8 Mistakes Almost Every Entrepreneur Makes

May 26, 2016

Entrepreneurship can (most of the time) be a rocky and uncertain road. There are thousands of decisions to be made, sometimes with very little information. Not surprisingly, there are many ways that entrepreneurs risk making costly mistakes as they attempt to grow their startups. Even when the idea is fresh and has lots of potentials, complex situations arise that threaten the life of your startup. However, knowing the traps that threaten startups can help entrepreneurs avoid the all-too-common pitfalls.

Choosing the Wrong Name – The name of your startup can do a lot for your new company. It tells others what type of business you are; it helps with memorability and aids in discoverability. Upon hearing its name, people will immediately form opinions about your startup. A poorly-chosen name will most certainly be a distraction. In addition to this, if your chosen name is too similar to the names of other startups, or if potential customers find it difficult to spell, you could have a hard time being discovered. Finding the right name for your startup places demands on your time, patience and creativity. However, in the end, you will most certainly find it worth the effort.

Spending too much money upfront – A new business needs things. From furniture to computers to equipment, having the right equipment will help your business to perform at its peak ability. However, the danger lies in rushing to purchase all of your gear at once. There is the feeling among many entrepreneurs that they must have everything in place to compete. This is not true. Instead, purchase the essentials and upgrade as new and better equipment becomes necessary. Reserve the capital you do have to pay for other essential startup-building necessities such as networking and marketing.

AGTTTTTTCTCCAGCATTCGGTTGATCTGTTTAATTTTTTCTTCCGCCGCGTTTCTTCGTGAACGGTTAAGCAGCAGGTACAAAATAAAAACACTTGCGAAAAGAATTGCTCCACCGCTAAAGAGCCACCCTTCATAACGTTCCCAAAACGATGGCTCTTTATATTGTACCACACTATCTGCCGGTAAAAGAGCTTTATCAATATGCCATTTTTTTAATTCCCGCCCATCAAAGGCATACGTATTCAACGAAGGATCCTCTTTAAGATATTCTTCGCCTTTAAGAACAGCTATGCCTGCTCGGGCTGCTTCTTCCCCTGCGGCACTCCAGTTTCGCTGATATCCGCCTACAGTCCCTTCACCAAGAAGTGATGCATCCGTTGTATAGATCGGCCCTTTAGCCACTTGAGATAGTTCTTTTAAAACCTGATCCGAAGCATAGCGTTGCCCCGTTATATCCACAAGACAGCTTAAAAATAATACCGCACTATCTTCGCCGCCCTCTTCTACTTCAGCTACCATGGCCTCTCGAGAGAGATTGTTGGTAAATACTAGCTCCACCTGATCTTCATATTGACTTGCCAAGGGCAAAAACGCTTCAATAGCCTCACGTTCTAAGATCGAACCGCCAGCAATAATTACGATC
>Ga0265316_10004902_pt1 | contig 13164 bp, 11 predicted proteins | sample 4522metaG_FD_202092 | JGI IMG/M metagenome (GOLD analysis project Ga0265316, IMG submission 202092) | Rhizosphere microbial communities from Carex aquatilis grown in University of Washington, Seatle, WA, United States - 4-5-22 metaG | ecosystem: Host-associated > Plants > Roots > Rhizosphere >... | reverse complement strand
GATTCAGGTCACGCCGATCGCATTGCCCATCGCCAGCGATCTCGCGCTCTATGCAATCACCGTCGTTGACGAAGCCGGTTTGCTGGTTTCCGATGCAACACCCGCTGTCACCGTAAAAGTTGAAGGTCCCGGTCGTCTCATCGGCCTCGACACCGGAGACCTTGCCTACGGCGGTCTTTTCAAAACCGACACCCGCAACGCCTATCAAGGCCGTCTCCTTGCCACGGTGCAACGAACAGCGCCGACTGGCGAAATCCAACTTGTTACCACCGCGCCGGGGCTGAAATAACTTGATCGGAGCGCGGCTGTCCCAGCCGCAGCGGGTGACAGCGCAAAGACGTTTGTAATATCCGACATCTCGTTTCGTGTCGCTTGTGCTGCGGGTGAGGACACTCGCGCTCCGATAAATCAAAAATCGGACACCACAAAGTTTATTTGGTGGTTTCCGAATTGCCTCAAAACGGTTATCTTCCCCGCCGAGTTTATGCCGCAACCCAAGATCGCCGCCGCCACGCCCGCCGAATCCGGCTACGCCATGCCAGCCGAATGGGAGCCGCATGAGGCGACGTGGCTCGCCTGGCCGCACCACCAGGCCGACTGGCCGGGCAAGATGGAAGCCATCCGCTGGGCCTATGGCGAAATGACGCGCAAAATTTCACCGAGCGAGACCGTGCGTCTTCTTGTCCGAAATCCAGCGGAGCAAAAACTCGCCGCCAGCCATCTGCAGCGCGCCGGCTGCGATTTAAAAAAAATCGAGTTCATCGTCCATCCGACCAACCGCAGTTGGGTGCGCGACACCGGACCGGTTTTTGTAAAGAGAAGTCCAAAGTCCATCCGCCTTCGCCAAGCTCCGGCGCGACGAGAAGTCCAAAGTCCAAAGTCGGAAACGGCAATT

mistakes in business

Poor Marketing Strategy – New Startup owners are very often the victims of poor marketing strategies. This is one area in which owners should choose to spend some money. Entrepreneurs should invest in proper logo design, as well as a capable marketing team that knows how to represent your product correctly. A quality marketing approach will show your business in the best possible light and will help to raise the professionalism of your business.

Insularity – Too many entrepreneurs opt to work in isolation, plodding away at their tasks without interacting with anyone else. This is not healthy for creativity or motivation. Entrepreneurs should seek to surround themselves with as many driven and talented professionals as possible. Look for networking groups, volunteering opportunities and other activities that keep you connected to people and keep your creative juices flowing. There is plenty to be gained from fraternizing with like-minded individuals.